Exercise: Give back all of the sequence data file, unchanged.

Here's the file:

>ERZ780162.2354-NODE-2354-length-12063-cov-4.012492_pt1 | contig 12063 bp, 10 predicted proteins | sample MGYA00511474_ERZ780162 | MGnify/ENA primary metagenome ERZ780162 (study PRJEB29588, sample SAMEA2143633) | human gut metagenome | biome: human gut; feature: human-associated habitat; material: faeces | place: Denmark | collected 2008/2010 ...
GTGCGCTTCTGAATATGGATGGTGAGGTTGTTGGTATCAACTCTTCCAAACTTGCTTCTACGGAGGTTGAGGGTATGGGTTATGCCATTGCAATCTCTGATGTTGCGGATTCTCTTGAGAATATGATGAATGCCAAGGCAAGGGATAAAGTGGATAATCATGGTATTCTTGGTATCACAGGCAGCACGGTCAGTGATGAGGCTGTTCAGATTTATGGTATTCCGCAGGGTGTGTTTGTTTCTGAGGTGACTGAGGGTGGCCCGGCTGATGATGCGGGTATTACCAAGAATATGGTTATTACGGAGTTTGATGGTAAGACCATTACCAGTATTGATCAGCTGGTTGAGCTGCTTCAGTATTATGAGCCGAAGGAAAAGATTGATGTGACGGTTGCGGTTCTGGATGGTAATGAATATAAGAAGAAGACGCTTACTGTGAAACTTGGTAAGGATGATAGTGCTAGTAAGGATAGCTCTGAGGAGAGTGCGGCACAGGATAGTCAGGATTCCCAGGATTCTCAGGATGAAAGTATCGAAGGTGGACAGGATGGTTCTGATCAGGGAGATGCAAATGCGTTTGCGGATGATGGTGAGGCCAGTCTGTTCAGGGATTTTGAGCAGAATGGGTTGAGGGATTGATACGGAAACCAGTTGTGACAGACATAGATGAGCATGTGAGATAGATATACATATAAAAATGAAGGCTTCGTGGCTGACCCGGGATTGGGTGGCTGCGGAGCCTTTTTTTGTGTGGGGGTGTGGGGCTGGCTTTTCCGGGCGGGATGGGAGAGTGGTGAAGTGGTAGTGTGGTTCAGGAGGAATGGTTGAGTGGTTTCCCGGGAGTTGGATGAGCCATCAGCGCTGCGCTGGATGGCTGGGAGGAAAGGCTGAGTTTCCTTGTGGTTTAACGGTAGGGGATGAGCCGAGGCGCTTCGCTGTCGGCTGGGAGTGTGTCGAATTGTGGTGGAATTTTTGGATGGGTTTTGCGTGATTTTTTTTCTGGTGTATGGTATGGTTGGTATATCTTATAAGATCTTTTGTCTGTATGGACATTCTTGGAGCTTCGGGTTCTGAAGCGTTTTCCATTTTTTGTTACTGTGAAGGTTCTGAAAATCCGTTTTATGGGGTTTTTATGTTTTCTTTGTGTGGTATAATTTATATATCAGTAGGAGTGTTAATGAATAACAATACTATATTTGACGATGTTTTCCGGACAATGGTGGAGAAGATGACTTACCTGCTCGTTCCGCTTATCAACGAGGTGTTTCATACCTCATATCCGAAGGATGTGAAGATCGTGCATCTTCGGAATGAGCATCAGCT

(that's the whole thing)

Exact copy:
>ERZ780162.2354-NODE-2354-length-12063-cov-4.012492_pt1 | contig 12063 bp, 10 predicted proteins | sample MGYA00511474_ERZ780162 | MGnify/ENA primary metagenome ERZ780162 (study PRJEB29588, sample SAMEA2143633) | human gut metagenome | biome: human gut; feature: human-associated habitat; material: faeces | place: Denmark | collected 2008/2010 ...
GTGCGCTTCTGAATATGGATGGTGAGGTTGTTGGTATCAACTCTTCCAAACTTGCTTCTACGGAGGTTGAGGGTATGGGTTATGCCATTGCAATCTCTGATGTTGCGGATTCTCTTGAGAATATGATGAATGCCAAGGCAAGGGATAAAGTGGATAATCATGGTATTCTTGGTATCACAGGCAGCACGGTCAGTGATGAGGCTGTTCAGATTTATGGTATTCCGCAGGGTGTGTTTGTTTCTGAGGTGACTGAGGGTGGCCCGGCTGATGATGCGGGTATTACCAAGAATATGGTTATTACGGAGTTTGATGGTAAGACCATTACCAGTATTGATCAGCTGGTTGAGCTGCTTCAGTATTATGAGCCGAAGGAAAAGATTGATGTGACGGTTGCGGTTCTGGATGGTAATGAATATAAGAAGAAGACGCTTACTGTGAAACTTGGTAAGGATGATAGTGCTAGTAAGGATAGCTCTGAGGAGAGTGCGGCACAGGATAGTCAGGATTCCCAGGATTCTCAGGATGAAAGTATCGAAGGTGGACAGGATGGTTCTGATCAGGGAGATGCAAATGCGTTTGCGGATGATGGTGAGGCCAGTCTGTTCAGGGATTTTGAGCAGAATGGGTTGAGGGATTGATACGGAAACCAGTTGTGACAGACATAGATGAGCATGTGAGATAGATATACATATAAAAATGAAGGCTTCGTGGCTGACCCGGGATTGGGTGGCTGCGGAGCCTTTTTTTGTGTGGGGGTGTGGGGCTGGCTTTTCCGGGCGGGATGGGAGAGTGGTGAAGTGGTAGTGTGGTTCAGGAGGAATGGTTGAGTGGTTTCCCGGGAGTTGGATGAGCCATCAGCGCTGCGCTGGATGGCTGGGAGGAAAGGCTGAGTTTCCTTGTGGTTTAACGGTAGGGGATGAGCCGAGGCGCTTCGCTGTCGGCTGGGAGTGTGTCGAATTGTGGTGGAATTTTTGGATGGGTTTTGCGTGATTTTTTTTCTGGTGTATGGTATGGTTGGTATATCTTATAAGATCTTTTGTCTGTATGGACATTCTTGGAGCTTCGGGTTCTGAAGCGTTTTCCATTTTTTGTTACTGTGAAGGTTCTGAAAATCCGTTTTATGGGGTTTTTATGTTTTCTTTGTGTGGTATAATTTATATATCAGTAGGAGTGTTAATGAATAACAATACTATATTTGACGATGTTTTCCGGACAATGGTGGAGAAGATGACTTACCTGCTCGTTCCGCTTATCAACGAGGTGTTTCATACCTCATATCCGAAGGATGTGAAGATCGTGCATCTTCGGAATGAGCATCAGCT